Die Hard Remains Triumphant As A Christmas Movie


Heidi Schwarzmann, Managing Editor

As the season for watching cult favorite Christmas movies begins, the annual debate over whether or not Die Hard is a Christmas movie reemerges. The 1989 film starring Bruce Willis follows the story of an NYPD officer trying to save his wife and other hostages from terrorists. This morbidly violent movie is set on Christmas Eve at an explicitly Christmas themed party, which in many people’s books is enough to sell them on the argument. However, many still find ways to argue the movie is far from spreading the traditional Christmas spirit. 

Christmas movies are generally released around December and are intended to be watched as a family. Critics point out that Die Hard was released in the summer of July 1988 and was clearly made for an adult audience. When tasked with naming Christmas movies, many turn to classics that feature Santa, reindeer, and elves. Advertisements for these films make it loud and clear that they are intended to put the audience in the holiday spirit, while Die Hard’s advertisement only features weapons and explosions.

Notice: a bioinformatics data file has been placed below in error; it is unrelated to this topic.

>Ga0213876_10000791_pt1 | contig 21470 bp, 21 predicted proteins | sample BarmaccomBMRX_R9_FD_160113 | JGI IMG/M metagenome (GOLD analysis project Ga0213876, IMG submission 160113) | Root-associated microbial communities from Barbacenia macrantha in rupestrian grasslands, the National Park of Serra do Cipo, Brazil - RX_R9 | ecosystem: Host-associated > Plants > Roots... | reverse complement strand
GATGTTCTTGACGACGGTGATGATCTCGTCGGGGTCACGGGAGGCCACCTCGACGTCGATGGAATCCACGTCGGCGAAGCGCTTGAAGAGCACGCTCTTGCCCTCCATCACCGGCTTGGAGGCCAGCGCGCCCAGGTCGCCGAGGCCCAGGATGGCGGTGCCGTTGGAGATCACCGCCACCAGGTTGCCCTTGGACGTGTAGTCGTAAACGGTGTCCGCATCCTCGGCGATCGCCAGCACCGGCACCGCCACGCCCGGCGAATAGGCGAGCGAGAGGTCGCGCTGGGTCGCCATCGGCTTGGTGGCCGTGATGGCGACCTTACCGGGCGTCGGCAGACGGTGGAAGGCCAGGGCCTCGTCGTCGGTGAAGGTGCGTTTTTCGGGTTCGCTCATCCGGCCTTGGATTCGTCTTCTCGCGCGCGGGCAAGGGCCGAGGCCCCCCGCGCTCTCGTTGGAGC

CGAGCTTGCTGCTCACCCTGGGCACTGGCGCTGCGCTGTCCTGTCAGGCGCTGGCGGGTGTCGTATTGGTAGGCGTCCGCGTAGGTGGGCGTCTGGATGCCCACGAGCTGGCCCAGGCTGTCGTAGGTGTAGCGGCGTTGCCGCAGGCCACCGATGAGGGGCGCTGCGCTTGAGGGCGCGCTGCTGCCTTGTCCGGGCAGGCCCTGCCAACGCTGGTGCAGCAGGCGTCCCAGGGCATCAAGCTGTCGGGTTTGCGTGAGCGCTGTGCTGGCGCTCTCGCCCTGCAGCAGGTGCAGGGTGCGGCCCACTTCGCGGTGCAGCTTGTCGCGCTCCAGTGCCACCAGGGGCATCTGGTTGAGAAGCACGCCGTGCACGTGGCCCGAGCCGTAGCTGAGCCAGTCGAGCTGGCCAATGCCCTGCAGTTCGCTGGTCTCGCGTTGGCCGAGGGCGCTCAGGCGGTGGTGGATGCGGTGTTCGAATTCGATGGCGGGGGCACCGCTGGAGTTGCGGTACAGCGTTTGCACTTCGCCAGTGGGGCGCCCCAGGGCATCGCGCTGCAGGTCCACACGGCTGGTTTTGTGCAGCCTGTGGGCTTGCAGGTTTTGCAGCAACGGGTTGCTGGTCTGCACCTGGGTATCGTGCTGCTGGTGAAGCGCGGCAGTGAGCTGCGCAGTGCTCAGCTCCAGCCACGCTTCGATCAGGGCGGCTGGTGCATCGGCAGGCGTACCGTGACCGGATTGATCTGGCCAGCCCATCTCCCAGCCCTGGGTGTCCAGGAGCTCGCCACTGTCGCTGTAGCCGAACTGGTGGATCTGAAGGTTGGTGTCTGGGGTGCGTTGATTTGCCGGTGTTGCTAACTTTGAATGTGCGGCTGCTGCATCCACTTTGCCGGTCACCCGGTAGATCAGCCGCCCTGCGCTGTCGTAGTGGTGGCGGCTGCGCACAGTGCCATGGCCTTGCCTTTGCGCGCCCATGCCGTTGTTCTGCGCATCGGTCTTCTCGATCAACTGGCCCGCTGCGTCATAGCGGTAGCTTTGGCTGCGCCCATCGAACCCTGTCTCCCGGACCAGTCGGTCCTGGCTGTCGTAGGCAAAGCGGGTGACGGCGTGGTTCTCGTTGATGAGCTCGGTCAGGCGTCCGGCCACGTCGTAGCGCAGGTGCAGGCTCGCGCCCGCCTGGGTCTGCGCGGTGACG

In contrast to the non-Christmas movie belief by some viewers, director John McTiernan and writer Steven De Souza confirmed the movie was intended to fall under the Christmas category, even if it is in an unconventional way. Writer John Hughes and director Chris Columbus similarly joined in on the unconventional Christmas approach in 1990 with the movie Home Alone. While Home Alone was geared towards a young audience, the film is still more so action packed than heart-felt. Home Alone seemingly is more up to par with society’s Christmas standards, so the question still remains: why not Die Hard

If the setting was not convincing enough, there are a significant number of notable Christmas motifs. In addition to the basic narrative being a man trying to return to his family for Christmas, the main character’s wife’s name is Holly, the soundtrack features Chirtsmas tunes such as Frank Sinatra’s Let It Snow, and an enemy is dressed as Santa. 

RCHS students were surveyed to get their opinions on the infamous Die Hard Debate. In contrast to all the provided evidence, 73 students said it was not a Christmas with only 64 agreeing that is.

Despite all the evidence that Die Hard deserves a spot in everyone’s Christmas classics collection, it still remains one of the most debated holiday topics to this day.